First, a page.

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Maher: A Low-Cost, High-Retention Program

This is a guest post from Michael Maher [@mj_maher], who works at the NC State College of Education:

Tumblr_mb7zsuOCHs1qa0uujo1_500Last week, Congressional leaders agreed to extend the regulation that makes alternative certification teachers "highly qualified" under NCLB, with the condition that there should be a report on where these teachers are and how they're distributed.

 But who wants to wait for that?  We already know where they are located: high need areas (math, science, special education) and high need schools (poor, urban, rural). And who needs to wait to know more about teacher preparation, when President Obama is already calling for a 100,000-teacher STEM initiative whose teachers would likely come mostly from alternative programs?

The thing is, alternative certification isn't a miracle cure for teacher preparation, and it would be unfortunate if the White House and others looked past traditional programs that have shown that they can attract top candidates, prepare them, and keep them in the profession -- at a far lower cost.

Twenty-seven years ago, the state of North Carolina established the North Carolina Teaching Fellows Program (NCTFP), one of the first loan forgiveness programs for teachers in training in the nation. 

Over its history, the NCTFP prepared over 10,000 public school teachers for North Carolina.  Though categorized as traditional teacher preparation program, NCTFP teachers  represented the “best and brightest” North Carolina schools had to offer with 2010 recipients having an average SAT of 1186 and weighted GPA of 4.3.  In addition to higher academic credentials they represented a more diverse profile than the average college of education (20% of the candidates were minority).  Each year the NCTFP produced roughly 500 teachers (with a total enrollment of approximately 2,000 spread across 17 public and private campuses) on an annual budget of roughly $13 million.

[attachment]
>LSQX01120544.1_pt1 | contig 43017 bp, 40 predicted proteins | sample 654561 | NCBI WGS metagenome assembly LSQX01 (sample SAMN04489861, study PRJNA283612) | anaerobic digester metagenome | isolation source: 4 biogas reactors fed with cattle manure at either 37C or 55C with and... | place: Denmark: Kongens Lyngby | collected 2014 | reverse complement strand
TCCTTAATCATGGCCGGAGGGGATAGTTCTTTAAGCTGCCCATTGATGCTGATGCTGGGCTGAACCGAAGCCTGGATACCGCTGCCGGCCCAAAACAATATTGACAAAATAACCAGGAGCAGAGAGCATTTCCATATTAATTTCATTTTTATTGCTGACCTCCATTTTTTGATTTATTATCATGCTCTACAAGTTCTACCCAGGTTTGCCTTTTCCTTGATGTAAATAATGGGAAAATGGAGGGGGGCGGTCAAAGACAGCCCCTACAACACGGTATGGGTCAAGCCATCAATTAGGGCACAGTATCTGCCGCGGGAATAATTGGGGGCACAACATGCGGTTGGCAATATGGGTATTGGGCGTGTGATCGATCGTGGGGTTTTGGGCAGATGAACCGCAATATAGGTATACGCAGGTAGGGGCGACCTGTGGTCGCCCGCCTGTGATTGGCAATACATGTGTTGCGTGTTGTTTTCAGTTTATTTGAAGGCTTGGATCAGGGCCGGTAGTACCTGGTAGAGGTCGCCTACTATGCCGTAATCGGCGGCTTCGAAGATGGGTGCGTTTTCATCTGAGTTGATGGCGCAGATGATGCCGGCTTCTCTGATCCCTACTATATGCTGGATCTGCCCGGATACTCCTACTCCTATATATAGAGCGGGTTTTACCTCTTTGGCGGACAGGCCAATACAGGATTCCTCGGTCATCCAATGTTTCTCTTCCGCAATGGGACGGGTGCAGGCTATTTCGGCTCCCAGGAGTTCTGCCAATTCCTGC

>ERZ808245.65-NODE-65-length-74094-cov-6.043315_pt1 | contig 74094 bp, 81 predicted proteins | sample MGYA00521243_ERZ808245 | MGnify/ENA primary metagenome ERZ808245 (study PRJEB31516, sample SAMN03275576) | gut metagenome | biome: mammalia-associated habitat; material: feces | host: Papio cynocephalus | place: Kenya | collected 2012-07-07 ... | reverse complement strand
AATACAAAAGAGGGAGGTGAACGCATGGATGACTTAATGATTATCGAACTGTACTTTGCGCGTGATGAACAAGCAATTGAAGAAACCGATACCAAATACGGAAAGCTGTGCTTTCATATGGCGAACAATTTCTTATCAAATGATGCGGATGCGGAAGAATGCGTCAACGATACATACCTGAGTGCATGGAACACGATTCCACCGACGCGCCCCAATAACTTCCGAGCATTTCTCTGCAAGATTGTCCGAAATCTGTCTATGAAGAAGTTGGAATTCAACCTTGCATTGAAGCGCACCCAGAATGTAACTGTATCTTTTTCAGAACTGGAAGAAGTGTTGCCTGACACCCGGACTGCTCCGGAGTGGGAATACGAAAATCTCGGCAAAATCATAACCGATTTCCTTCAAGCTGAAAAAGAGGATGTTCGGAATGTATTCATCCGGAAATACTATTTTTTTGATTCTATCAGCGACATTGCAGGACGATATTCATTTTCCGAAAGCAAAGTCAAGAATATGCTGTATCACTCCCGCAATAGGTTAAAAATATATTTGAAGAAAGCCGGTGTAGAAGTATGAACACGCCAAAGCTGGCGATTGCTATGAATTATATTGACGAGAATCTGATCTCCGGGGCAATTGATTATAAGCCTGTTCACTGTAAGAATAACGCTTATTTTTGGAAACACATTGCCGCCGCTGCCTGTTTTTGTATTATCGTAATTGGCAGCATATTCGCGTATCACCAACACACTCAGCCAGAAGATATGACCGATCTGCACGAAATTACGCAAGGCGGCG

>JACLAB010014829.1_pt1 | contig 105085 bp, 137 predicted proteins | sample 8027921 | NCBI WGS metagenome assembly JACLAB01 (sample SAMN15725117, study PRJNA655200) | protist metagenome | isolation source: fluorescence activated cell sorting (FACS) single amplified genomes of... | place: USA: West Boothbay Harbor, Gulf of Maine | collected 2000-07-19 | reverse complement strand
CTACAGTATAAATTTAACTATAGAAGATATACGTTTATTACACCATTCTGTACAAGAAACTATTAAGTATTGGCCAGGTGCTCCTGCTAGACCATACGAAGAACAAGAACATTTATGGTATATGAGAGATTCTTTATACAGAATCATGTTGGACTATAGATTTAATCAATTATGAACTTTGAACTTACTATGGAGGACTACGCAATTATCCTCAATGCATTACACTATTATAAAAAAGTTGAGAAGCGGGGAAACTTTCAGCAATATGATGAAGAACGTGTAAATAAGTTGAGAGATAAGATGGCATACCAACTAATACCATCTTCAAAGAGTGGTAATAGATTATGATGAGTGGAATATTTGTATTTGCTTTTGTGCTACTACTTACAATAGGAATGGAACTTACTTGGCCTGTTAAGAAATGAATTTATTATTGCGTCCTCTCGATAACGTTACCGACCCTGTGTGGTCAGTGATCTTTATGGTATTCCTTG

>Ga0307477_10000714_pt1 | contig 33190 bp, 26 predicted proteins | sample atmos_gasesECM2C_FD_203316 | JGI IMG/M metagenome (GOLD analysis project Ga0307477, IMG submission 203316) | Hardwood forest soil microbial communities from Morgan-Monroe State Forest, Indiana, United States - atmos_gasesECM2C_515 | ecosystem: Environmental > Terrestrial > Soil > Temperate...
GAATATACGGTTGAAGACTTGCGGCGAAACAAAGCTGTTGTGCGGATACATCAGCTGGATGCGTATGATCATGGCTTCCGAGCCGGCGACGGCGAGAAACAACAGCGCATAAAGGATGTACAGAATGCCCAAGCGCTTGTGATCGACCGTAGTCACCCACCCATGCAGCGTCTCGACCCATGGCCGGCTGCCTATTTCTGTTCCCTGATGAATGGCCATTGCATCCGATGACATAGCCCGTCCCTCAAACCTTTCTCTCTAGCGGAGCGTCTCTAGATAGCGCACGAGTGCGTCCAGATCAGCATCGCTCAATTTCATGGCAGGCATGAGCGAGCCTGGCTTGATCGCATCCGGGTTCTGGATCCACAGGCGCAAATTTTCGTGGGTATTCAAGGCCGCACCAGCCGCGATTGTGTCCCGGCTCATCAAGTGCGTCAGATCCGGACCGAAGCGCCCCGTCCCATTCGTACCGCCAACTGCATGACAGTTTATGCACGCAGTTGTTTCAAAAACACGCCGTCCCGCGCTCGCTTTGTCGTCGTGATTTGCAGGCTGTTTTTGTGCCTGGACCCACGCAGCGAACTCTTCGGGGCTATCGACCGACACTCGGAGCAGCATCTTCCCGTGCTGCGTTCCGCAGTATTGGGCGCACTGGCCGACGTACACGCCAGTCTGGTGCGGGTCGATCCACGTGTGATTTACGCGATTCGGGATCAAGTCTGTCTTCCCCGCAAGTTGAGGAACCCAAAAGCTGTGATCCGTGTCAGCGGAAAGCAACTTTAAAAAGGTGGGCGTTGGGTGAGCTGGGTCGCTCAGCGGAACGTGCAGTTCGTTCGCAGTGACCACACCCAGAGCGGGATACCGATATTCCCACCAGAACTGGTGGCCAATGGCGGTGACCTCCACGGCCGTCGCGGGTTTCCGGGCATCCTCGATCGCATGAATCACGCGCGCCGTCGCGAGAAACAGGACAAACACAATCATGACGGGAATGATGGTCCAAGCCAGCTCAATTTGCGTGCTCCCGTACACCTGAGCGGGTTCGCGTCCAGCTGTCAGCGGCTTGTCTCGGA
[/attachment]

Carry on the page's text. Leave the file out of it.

In a study of effectiveness the NCTFP fared favorably to TFA and outperformed other traditional and alternative completers.  After 5 years, 73% of the NCTFP completers remain in our classrooms. By comparison, 93% of TFA corps members have moved on and no longer teach in North Carolina.

The NYT's Mike Winerip wrote about the program last year, noting that “It is not enough for the smartest to become teachers; they have to stay in teaching.”  And that is precisely what NCTFP completers do that makes them different.  

And yet, last year the state shut NCTFP down.  

Recently, the President reiterated his plans for a new national corps of STEM teachers.  Part of this plan calls for 100,000 additional STEM teachers over the next 10 years.  The program would provide competitive awards to “create or expand high-quality pathways to teacher certification and other innovative approaches for recruiting, training, and placing talented recent college graduates and mid-career professionals in the STEM fields in high-need schools."  

I read this as “competitive awards” for alternative certification programs (not housed in teacher preparation programs) to provide teachers to the very schools where we already have large proportions of alternatively certified teachers.  Leading to more questions and challenges about whether or not they are “highly qualified”.

It would appear that the NCTFP could serve as a state model or even a national modelwith some modifications,  a “lower cost” alternative to alternative certification programs that cost four times as much. 

But herein lies the rub: the NCTFP candidates were trained in traditional colleges of education, not alternative certification programs, and if the rhetoric is any indication Secretary Duncan doesn’t care very much for traditional teacher education.  (He recently noted that "many if not most" of traditional training programs weren't suitable, though the same claim might be made against alternative programs.  

In my opinion, wholescale bypassing of traditional teacher prep programs would be a shame.  The ending of the NCTFP was more political than anything else. States like North Carolina can incentivize our “best and brightest” through loan forgiveness scholarship programs that tie their repayment to our most high need districts (and students) while strategically allocating the scholarships to those pursuing degrees/licenses in high need subjects (math, science, and special education).  As history has shown, if we recruit and prepare our own, they are more likely to stay and have a positive impact on our children, without worrying about whether or not they are “highly qualified.”



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